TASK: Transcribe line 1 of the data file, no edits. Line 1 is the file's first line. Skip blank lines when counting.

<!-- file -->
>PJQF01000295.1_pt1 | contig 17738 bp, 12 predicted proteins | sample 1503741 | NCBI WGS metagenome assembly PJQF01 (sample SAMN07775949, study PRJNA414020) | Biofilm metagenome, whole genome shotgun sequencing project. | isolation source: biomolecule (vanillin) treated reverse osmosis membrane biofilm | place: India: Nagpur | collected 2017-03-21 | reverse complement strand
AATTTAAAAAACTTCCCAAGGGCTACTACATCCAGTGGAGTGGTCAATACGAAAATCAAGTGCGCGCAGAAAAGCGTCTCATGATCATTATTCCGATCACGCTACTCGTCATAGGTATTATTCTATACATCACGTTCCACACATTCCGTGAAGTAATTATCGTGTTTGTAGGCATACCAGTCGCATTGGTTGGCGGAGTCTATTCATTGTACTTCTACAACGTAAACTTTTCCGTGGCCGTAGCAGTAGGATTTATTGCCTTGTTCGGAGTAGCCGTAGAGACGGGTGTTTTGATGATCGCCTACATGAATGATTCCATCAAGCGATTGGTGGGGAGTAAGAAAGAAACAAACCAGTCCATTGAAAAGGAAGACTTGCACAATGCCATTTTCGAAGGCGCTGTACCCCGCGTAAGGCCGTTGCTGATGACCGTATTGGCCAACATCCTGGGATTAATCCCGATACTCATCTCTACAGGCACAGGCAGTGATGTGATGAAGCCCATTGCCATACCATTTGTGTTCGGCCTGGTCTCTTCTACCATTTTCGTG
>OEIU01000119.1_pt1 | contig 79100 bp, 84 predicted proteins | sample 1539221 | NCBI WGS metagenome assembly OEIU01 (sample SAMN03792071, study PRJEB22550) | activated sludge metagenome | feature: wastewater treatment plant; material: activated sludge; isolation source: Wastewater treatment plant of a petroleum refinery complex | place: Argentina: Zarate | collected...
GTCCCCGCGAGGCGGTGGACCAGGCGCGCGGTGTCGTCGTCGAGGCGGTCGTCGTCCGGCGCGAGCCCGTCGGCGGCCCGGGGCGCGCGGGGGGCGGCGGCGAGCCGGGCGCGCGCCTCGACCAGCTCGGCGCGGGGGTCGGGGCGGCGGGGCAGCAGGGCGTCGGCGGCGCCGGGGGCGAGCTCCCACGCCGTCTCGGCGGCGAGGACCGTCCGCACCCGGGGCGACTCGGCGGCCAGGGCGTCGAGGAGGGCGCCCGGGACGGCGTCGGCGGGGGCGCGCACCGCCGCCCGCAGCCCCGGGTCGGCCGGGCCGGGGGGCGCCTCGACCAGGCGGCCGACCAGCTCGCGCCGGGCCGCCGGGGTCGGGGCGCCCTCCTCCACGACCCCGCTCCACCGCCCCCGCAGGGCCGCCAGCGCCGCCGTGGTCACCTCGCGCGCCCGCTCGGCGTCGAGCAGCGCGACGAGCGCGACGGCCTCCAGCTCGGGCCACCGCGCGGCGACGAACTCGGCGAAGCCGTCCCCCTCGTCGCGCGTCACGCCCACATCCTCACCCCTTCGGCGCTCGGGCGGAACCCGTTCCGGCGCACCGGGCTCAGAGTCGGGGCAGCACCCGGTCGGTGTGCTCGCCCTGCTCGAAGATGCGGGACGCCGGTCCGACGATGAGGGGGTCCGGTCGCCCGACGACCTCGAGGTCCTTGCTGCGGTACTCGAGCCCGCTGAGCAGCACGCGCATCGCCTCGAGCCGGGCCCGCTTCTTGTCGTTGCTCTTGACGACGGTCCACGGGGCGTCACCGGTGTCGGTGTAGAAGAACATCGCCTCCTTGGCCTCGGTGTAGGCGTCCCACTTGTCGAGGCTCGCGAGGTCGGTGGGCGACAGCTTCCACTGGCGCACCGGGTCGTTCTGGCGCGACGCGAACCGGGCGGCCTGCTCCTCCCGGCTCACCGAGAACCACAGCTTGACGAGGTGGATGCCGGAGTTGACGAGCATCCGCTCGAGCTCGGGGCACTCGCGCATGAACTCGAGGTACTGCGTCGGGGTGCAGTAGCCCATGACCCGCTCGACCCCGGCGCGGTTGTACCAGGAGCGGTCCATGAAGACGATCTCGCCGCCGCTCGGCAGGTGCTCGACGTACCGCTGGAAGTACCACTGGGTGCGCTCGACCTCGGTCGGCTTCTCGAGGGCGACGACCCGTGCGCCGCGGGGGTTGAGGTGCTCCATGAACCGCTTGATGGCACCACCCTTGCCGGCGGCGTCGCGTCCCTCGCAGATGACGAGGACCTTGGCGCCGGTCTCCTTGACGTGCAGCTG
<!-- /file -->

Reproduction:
>PJQF01000295.1_pt1 | contig 17738 bp, 12 predicted proteins | sample 1503741 | NCBI WGS metagenome assembly PJQF01 (sample SAMN07775949, study PRJNA414020) | Biofilm metagenome, whole genome shotgun sequencing project. | isolation source: biomolecule (vanillin) treated reverse osmosis membrane biofilm | place: India: Nagpur | collected 2017-03-21 | reverse complement strand